• Culture media should include selective (such as Thayer-Martin or Martin-Lewis) and nonselective (such as chocolate) agar
  • Oxidase-positive, Gram-negative diplococcic that grow on selective media can be presumptively identified as N. gonorrhoeae

Nucleic acid amplification tests (NAATs) are superior when compared to other culture and nonculture diagnostic methods for both organisms. However, it’s important that lab professionals understand the limitations of these tests.

Microbiologists should take the time to read the report here.

 

Swails

Kelly Swails, MT(ASCP), is a laboratory professional, recovering microbiologist, and web editor for Lab Medicine.

CLSI Releases New Microbiology Standard for Detection of Anaerobes

Anyone who has worked in Microbiology for any length of time knows that anaerobes are finicky at best and impossible to identify at worst. Having guidelines for their identification would be helpful. Enter CLSI.

From their press release:

“The Clinical and Laboratory Standards Institute (CLSI) released a new microbiology standard, Principles and Procedures for Detection of Anaerobes in Clinical Specimens; Approved Guideline (M56-A). This document presents standardized, cost-effective, and efficient best practice processes for anaerobe bacteriology to assist clinical laboratories in selecting those methods that lead to improved patient care.”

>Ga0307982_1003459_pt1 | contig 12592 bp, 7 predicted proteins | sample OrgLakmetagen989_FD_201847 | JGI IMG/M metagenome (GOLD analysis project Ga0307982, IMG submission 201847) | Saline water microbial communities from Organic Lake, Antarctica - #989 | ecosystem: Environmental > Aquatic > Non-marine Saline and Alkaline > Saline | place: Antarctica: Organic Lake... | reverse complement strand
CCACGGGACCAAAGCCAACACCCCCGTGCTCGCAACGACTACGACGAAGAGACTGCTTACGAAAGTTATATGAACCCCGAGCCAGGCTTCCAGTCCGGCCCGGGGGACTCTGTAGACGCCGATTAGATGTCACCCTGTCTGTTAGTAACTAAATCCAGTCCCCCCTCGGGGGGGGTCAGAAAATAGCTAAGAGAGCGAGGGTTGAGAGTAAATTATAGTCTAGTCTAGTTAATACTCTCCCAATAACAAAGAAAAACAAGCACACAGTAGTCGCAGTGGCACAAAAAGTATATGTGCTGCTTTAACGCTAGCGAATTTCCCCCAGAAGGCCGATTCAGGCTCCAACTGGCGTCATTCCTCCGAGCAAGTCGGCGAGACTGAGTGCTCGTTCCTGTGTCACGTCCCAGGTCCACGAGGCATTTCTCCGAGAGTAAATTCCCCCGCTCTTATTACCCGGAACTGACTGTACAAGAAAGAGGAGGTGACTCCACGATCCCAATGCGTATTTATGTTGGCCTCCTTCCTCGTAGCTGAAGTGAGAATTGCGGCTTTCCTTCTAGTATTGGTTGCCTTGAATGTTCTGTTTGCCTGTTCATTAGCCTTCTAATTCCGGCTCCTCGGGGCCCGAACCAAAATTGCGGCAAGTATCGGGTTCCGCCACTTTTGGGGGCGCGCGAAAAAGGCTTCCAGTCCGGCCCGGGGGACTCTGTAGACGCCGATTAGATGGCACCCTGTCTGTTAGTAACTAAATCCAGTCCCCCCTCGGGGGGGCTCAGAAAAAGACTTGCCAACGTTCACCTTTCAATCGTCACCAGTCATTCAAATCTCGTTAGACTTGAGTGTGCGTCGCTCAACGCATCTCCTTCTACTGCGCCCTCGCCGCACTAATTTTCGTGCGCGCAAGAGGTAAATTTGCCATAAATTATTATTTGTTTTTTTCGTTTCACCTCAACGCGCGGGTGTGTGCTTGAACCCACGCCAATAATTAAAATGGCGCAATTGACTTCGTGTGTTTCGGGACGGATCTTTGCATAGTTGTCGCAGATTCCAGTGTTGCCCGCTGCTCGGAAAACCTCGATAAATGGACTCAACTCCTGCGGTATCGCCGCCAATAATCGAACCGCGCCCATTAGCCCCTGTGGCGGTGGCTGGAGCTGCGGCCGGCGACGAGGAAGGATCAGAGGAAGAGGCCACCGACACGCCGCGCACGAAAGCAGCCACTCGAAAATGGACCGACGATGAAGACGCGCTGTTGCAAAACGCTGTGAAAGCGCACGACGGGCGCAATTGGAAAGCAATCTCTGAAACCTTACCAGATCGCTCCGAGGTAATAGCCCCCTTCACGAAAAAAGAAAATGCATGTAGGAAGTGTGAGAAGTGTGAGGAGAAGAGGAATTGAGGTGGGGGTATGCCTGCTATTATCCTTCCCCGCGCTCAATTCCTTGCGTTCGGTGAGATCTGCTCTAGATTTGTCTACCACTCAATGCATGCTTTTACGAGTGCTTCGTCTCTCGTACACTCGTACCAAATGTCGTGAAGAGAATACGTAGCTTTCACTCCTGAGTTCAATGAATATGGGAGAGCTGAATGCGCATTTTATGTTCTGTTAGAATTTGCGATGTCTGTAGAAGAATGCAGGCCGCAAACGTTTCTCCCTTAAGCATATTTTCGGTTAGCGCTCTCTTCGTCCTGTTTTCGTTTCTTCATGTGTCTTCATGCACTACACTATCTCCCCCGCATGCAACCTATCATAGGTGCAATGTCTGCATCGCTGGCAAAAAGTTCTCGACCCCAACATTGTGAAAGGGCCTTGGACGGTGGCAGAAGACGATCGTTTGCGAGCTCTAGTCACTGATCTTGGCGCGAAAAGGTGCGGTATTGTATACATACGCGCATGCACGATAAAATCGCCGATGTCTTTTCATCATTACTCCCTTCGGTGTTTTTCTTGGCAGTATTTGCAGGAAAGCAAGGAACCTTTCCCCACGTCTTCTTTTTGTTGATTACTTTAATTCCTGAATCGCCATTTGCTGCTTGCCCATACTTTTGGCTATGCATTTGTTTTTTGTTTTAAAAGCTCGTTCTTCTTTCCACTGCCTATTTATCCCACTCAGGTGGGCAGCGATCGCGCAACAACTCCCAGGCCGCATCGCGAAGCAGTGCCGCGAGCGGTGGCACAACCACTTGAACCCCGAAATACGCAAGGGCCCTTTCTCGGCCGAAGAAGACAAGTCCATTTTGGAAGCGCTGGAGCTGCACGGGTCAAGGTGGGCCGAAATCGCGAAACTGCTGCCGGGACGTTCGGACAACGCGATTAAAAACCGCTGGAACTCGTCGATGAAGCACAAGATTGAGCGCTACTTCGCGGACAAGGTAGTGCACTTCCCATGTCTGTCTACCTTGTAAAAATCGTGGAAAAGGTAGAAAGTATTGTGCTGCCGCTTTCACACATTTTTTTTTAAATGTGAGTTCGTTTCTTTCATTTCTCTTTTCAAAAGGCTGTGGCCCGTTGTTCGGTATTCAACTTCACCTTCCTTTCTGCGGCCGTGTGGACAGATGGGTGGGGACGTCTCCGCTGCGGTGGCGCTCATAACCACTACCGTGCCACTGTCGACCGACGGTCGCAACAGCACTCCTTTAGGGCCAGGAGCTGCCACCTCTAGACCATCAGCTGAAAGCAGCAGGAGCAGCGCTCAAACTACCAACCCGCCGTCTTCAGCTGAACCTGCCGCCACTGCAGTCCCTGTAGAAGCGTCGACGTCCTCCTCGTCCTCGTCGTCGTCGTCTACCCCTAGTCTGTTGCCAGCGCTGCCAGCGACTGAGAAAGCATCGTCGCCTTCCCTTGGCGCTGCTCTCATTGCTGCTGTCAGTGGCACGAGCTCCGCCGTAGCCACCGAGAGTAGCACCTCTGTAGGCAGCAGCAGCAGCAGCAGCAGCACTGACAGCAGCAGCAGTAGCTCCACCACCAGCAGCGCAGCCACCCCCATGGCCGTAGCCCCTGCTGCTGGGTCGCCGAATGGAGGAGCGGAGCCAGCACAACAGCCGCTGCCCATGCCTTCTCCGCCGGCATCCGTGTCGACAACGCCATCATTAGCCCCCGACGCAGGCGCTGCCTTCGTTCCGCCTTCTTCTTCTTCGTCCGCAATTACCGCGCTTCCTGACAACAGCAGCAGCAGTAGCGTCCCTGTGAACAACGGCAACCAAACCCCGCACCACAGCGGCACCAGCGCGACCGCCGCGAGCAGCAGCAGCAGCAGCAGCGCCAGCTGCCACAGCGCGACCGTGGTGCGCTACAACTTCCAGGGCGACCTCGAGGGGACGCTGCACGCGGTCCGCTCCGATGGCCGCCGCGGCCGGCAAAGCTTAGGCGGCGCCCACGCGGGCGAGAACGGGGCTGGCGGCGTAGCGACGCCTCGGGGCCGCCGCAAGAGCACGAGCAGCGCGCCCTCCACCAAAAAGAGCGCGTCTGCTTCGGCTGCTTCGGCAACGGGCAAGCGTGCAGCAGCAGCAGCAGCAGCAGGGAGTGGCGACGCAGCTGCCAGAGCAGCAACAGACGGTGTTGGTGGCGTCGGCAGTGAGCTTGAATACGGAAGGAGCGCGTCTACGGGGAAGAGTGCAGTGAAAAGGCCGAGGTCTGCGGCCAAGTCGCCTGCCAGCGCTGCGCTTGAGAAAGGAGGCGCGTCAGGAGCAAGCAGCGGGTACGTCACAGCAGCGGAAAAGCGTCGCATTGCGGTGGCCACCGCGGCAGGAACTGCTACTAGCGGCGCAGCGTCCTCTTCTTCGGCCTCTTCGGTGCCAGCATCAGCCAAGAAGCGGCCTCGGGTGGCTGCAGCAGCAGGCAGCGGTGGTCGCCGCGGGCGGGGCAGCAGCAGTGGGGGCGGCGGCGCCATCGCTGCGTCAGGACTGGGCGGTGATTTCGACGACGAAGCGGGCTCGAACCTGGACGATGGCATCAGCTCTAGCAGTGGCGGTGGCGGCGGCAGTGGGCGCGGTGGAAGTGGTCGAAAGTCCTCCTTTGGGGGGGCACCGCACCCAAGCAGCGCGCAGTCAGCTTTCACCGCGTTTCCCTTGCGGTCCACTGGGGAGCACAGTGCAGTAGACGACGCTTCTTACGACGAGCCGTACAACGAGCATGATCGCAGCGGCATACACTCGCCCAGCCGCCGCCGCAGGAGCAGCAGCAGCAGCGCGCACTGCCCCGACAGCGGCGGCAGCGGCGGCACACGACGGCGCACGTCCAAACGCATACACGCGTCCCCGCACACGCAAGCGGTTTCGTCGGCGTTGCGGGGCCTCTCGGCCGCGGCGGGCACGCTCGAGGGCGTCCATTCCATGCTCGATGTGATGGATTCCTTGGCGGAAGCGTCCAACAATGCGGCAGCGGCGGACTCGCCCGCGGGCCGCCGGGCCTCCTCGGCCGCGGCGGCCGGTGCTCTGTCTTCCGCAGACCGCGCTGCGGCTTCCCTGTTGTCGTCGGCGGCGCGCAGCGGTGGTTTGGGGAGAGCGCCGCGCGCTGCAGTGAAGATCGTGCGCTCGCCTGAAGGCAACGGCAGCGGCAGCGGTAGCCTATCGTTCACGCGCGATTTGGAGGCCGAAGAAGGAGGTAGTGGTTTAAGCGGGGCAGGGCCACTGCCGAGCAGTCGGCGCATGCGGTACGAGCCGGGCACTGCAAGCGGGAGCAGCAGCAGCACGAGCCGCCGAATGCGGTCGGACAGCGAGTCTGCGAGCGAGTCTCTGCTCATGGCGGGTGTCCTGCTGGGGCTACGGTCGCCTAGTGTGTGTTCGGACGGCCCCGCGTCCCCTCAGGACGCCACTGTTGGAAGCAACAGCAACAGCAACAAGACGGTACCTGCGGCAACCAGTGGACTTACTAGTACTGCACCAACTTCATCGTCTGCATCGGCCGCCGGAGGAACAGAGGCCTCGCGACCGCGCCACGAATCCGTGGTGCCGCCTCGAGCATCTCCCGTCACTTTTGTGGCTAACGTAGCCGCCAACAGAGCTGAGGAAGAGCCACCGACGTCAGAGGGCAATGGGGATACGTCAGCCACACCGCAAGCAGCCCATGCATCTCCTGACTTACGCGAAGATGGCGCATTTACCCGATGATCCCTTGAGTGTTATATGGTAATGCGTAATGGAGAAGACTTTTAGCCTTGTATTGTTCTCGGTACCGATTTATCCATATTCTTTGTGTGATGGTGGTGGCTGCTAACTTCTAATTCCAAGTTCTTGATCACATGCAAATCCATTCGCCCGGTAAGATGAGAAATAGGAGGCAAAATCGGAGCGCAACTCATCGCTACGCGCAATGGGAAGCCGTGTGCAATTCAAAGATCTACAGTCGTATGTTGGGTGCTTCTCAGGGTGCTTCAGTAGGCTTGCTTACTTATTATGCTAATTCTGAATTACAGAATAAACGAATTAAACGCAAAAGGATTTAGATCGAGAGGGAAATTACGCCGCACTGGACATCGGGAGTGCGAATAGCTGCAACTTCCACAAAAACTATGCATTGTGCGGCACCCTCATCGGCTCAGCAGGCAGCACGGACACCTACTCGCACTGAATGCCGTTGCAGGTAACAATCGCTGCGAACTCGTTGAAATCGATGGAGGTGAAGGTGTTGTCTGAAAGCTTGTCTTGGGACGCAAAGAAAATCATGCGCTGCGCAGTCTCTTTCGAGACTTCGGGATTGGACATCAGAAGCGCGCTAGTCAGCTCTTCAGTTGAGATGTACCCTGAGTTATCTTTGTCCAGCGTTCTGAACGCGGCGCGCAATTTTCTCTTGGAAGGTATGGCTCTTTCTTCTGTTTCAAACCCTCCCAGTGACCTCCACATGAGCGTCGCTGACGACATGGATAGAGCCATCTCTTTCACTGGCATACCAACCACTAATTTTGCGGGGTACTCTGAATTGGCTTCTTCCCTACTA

It’s That Time of Year Again

It’s a few days after a major holiday (Memorial Day in the United States), and clinical microbiologists knows what that means. It’s foodborne illness season! According to the CDC, Norovirus and Salmonella are the biggest culprits, but several organisms can be implicated.

If your lab doesn’t recover Salmonella, Campylobacter, or E. coli O157:H7 often, consider brushing up on the identifying characteristics of these organisms. (Do you know which one doesn’t ferment sorbitol?) It’s also helpful to keep the patient history (in particular, their travel history) in mind when reading enteric cultures or performing a microscopic ova and parasite examination. Also, now is a good time to be sure your reporting procedures (including local public health contact information) are up to date.

Check out the CDC’s website for more information on foodborne outbreaks, including how many people are affected.

 

Swails

Kelly Swails, MT(ASCP), is a laboratory professional, recovering microbiologist, and web editor for Lab Medicine.